Basalt / Clay Studies


Closeup of basalt/clay contact zone
Closeup of basalt/clay contact zone

To determine the age of the basalt flow, samples were obtained from the basalt within the quarry and from an exposure of a second basalt flow that underlies the clay layer. Geochemical analysis of the samples was performed at Washington State University using an XRF spectrometer to determine the bulk mineral content of the basalt. Results of these analyses were assessed using methods developed by Beeson, Reidel and Hooper (Beeson, et al. 1985; Hooper, 2000) to establish a stratigraphic context for the deposit.

Samples were also taken from the clay layer and the interface layer between the clay and basalt. These were analyzed using X-ray diffraction and Malvern laser diffraction particle size analysis to determine the mineralogy and depositional history of the interbed.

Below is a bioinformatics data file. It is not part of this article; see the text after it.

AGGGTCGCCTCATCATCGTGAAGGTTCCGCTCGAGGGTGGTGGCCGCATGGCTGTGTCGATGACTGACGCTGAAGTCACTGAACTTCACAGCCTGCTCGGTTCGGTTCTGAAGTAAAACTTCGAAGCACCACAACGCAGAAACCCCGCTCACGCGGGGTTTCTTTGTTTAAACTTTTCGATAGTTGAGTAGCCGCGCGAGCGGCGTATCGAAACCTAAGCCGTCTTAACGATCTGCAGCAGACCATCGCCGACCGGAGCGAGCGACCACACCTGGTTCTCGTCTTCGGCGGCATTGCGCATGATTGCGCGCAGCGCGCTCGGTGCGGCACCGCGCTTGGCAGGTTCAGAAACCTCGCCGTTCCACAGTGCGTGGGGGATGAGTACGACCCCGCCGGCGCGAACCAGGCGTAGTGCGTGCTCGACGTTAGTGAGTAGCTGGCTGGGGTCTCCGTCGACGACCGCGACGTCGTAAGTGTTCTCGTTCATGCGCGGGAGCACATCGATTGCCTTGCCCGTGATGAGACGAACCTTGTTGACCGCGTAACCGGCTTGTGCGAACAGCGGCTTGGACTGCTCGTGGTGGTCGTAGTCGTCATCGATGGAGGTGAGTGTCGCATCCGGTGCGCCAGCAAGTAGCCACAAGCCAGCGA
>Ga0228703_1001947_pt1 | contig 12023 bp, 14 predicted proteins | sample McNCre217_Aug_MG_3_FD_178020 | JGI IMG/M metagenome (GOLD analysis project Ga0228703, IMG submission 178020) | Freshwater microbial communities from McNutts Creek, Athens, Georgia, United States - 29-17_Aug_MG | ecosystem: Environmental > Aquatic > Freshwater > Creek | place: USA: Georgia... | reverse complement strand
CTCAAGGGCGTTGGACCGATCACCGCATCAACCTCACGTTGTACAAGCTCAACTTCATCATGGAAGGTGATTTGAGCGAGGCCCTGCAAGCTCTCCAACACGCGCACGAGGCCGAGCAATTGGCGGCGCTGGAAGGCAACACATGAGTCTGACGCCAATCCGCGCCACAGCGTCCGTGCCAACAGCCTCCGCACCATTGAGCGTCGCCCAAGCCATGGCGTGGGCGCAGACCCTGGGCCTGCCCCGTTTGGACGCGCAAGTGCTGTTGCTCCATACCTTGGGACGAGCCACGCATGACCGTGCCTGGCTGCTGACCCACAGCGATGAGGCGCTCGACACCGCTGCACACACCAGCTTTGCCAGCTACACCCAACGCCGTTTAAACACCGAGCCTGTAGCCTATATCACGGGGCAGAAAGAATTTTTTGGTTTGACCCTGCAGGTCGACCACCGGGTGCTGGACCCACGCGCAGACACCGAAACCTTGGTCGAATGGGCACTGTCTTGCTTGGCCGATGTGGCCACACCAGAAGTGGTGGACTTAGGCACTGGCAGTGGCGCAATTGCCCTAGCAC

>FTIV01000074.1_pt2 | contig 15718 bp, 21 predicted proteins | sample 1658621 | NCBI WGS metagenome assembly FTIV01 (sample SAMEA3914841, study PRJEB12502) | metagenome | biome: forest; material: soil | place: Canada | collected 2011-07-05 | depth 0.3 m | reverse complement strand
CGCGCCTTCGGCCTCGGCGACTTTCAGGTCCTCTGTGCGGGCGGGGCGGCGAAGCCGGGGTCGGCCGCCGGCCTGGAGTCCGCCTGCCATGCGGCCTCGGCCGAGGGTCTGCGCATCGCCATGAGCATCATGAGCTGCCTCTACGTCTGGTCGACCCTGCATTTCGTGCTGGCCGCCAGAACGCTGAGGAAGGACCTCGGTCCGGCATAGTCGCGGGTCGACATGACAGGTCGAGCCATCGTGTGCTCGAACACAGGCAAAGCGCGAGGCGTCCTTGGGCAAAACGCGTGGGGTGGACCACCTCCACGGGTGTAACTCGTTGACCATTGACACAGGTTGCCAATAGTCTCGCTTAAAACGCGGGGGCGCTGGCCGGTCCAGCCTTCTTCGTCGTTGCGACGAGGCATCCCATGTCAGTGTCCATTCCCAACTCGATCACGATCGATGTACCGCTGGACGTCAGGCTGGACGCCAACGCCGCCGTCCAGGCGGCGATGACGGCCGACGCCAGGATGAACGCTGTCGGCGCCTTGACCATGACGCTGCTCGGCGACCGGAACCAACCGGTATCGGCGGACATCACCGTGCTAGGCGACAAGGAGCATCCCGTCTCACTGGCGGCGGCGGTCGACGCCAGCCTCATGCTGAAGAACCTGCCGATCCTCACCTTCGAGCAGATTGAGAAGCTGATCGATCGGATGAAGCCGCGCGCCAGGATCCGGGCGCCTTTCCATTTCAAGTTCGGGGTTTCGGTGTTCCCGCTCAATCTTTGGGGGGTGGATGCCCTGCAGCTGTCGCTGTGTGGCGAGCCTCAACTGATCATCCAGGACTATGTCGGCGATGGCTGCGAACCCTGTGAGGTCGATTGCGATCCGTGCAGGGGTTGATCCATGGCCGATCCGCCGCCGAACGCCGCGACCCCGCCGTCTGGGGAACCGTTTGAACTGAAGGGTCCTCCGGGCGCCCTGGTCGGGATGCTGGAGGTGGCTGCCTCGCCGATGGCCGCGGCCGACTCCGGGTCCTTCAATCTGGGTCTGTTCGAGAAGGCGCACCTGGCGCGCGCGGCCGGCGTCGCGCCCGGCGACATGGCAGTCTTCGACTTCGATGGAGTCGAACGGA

Results and Discussion

XRF results for the basalt samples indicate that the basalt flow underlying the clay layer is stratigraphically located in the Sentinel Bluffs member of the Grande Ronde Basalt formation, and the basalt flow that preserves the wood is located in the Ginkgo flow, Frenchman Springs member of the Wanapum Basalt formation (Tolan, personal communication), with an approximate age of 15.4 million years (Reidel, et al, 1989). These flows are separated by the Vantage interbed – a clay layer that underlies the wood-bearing basalt. The clay layer is composed of particles of 6-angstrom clay and scattered angular grains of quartz in the 100-200 micron size range. The clay mineralogy suggests that it originated from weathering of existing basalt flows, and the clay appears to have been deposited in a low energy water environment (Mustoe, personal communication). Samples of the clay have been processed in an attempt to extract diatoms and tree pollen in order to further understand the regional climate, but so far these attempts have been unsuccessful.